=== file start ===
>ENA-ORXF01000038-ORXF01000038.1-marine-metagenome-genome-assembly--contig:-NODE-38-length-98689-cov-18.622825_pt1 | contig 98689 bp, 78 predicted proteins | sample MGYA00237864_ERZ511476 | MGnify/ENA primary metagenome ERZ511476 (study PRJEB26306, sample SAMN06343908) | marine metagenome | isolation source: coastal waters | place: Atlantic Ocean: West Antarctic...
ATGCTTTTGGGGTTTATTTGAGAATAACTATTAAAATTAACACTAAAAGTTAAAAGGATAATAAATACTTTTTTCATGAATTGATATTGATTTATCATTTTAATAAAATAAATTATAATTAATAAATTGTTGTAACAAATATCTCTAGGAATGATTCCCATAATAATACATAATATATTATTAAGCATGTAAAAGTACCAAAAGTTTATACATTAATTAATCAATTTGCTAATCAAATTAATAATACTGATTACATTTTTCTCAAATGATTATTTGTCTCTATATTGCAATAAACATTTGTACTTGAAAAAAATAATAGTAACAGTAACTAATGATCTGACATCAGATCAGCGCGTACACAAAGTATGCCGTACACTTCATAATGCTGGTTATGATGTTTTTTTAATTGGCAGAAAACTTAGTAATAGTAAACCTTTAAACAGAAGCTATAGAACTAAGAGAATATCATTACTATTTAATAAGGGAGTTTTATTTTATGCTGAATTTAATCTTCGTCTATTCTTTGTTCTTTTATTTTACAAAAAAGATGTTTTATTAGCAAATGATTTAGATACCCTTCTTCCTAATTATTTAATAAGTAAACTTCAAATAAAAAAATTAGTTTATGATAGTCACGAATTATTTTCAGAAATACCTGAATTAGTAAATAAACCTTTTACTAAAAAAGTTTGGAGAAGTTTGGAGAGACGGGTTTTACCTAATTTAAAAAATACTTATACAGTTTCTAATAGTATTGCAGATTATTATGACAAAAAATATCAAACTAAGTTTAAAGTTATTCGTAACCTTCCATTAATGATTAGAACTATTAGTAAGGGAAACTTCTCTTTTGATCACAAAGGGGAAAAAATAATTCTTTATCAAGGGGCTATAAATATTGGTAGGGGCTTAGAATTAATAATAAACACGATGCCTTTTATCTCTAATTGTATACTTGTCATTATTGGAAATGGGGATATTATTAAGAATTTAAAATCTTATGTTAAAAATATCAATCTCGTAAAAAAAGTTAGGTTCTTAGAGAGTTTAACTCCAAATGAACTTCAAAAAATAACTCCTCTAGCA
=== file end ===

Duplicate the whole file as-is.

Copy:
>ENA-ORXF01000038-ORXF01000038.1-marine-metagenome-genome-assembly--contig:-NODE-38-length-98689-cov-18.622825_pt1 | contig 98689 bp, 78 predicted proteins | sample MGYA00237864_ERZ511476 | MGnify/ENA primary metagenome ERZ511476 (study PRJEB26306, sample SAMN06343908) | marine metagenome | isolation source: coastal waters | place: Atlantic Ocean: West Antarctic...
ATGCTTTTGGGGTTTATTTGAGAATAACTATTAAAATTAACACTAAAAGTTAAAAGGATAATAAATACTTTTTTCATGAATTGATATTGATTTATCATTTTAATAAAATAAATTATAATTAATAAATTGTTGTAACAAATATCTCTAGGAATGATTCCCATAATAATACATAATATATTATTAAGCATGTAAAAGTACCAAAAGTTTATACATTAATTAATCAATTTGCTAATCAAATTAATAATACTGATTACATTTTTCTCAAATGATTATTTGTCTCTATATTGCAATAAACATTTGTACTTGAAAAAAATAATAGTAACAGTAACTAATGATCTGACATCAGATCAGCGCGTACACAAAGTATGCCGTACACTTCATAATGCTGGTTATGATGTTTTTTTAATTGGCAGAAAACTTAGTAATAGTAAACCTTTAAACAGAAGCTATAGAACTAAGAGAATATCATTACTATTTAATAAGGGAGTTTTATTTTATGCTGAATTTAATCTTCGTCTATTCTTTGTTCTTTTATTTTACAAAAAAGATGTTTTATTAGCAAATGATTTAGATACCCTTCTTCCTAATTATTTAATAAGTAAACTTCAAATAAAAAAATTAGTTTATGATAGTCACGAATTATTTTCAGAAATACCTGAATTAGTAAATAAACCTTTTACTAAAAAAGTTTGGAGAAGTTTGGAGAGACGGGTTTTACCTAATTTAAAAAATACTTATACAGTTTCTAATAGTATTGCAGATTATTATGACAAAAAATATCAAACTAAGTTTAAAGTTATTCGTAACCTTCCATTAATGATTAGAACTATTAGTAAGGGAAACTTCTCTTTTGATCACAAAGGGGAAAAAATAATTCTTTATCAAGGGGCTATAAATATTGGTAGGGGCTTAGAATTAATAATAAACACGATGCCTTTTATCTCTAATTGTATACTTGTCATTATTGGAAATGGGGATATTATTAAGAATTTAAAATCTTATGTTAAAAATATCAATCTCGTAAAAAAAGTTAGGTTCTTAGAGAGTTTAACTCCAAATGAACTTCAAAAAATAACTCCTCTAGCA